Although the Kaiju genre has been going on since the first Godzilla movie pioneered it in the 1950s, there has been a recent resurgence that has caught on internationally, whether it is the Pacific Rim franchise or Legendary Entertainment’s MonsterVerse. No doubt that comics are putting their spin on the Kaiju genre, such as James Stokoe’s numerous Godzilla comics and Image’s Ultramega. With Aftershock’s latest trade release, what happens when you place giant monsters in a heist storyline, and you’ve got Kaiju Score.
Described by writer James Patrick as “a Quentin Tarantino film taking place in some corner of a Godzilla movie”, Kaiju Score centers around four people who team for a heist where they will crack open a safe filled with priceless art during the middle of a giant monster attack. Far from being the best of conditions, can this foursome put aside their differences and pull off this incredible heist?
The title’s two-word concept sounds enticing, but sadly the execution doesn’t live up to it. Despite the mashing of two genres, the storytelling relies too much on one genre, specifically the heist. Often with heist narratives, you are introduced to the team individually and then see planning of said heist. The first issue struggles in establishing everyone, and you wouldn’t even think this story features Kaiju if not for the brief mentions and the physical presence of one later on.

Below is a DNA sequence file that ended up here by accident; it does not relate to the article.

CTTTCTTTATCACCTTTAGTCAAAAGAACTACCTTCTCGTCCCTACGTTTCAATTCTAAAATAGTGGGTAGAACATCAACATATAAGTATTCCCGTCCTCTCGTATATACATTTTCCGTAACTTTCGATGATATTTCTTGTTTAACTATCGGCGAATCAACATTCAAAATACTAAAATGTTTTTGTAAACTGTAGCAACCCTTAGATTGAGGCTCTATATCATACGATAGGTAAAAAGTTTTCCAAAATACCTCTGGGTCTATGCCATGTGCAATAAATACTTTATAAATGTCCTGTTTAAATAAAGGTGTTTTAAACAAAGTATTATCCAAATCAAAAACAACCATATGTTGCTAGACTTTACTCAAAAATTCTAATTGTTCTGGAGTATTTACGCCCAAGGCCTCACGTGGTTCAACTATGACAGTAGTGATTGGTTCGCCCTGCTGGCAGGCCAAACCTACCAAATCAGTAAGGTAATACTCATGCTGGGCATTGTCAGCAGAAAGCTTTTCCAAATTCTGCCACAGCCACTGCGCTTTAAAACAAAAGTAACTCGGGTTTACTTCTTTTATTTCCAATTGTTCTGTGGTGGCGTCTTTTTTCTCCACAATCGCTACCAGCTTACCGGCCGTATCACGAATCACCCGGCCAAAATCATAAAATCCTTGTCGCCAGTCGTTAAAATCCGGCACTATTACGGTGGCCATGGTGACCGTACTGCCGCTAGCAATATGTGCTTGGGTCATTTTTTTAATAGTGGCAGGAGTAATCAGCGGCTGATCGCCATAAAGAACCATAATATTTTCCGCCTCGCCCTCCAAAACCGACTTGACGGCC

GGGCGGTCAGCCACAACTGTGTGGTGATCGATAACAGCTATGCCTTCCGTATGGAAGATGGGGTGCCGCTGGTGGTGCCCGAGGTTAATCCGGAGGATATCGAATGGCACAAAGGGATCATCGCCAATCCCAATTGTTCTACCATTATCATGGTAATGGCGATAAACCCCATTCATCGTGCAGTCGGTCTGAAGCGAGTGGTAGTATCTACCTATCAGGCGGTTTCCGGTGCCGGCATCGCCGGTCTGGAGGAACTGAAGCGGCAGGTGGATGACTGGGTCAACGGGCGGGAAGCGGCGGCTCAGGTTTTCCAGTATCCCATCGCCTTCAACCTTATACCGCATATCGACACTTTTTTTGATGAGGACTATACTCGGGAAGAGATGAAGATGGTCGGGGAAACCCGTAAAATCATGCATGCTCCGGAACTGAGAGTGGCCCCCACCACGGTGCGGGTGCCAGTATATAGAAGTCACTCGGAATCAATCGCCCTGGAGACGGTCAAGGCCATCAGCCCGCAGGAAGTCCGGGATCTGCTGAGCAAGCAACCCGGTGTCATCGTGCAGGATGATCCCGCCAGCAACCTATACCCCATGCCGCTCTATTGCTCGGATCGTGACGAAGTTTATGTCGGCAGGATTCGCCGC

Once the heist kicks in the second issue, there isn’t much fun going on because there is a great deal of talking, which plagues the whole book, especially with the number of F-bombs dropped in an attempt to sound edgy. There is certainly characterization towards the team as we see backstory and motivation that drives them individually, but so much of their interactions are them at each other’s throats that the ongoing antagonism gets tiresome.
Halfway through the book, things perk up with the actual presence of two giant monsters and how they unintentionally become part of the heist, as artist Rem Broo presents a sense of scale between the humans and the Kaiju, which adds a comedic touch. Along with a more cartoonish sensibility, there is a distinction towards the expressive characters. Broo uses vibrant coloring, especially in the splashes of blood. The most visually stunning pages are the few pages showcasing the blueprints of the heist, as well as the Kaiju that gives you a sense of world-building that the rest of the book is sorely lacking.
Kaiju Score could’ve been a fun meshing of two genres, but unfortunately, it never finds a satisfying balance.
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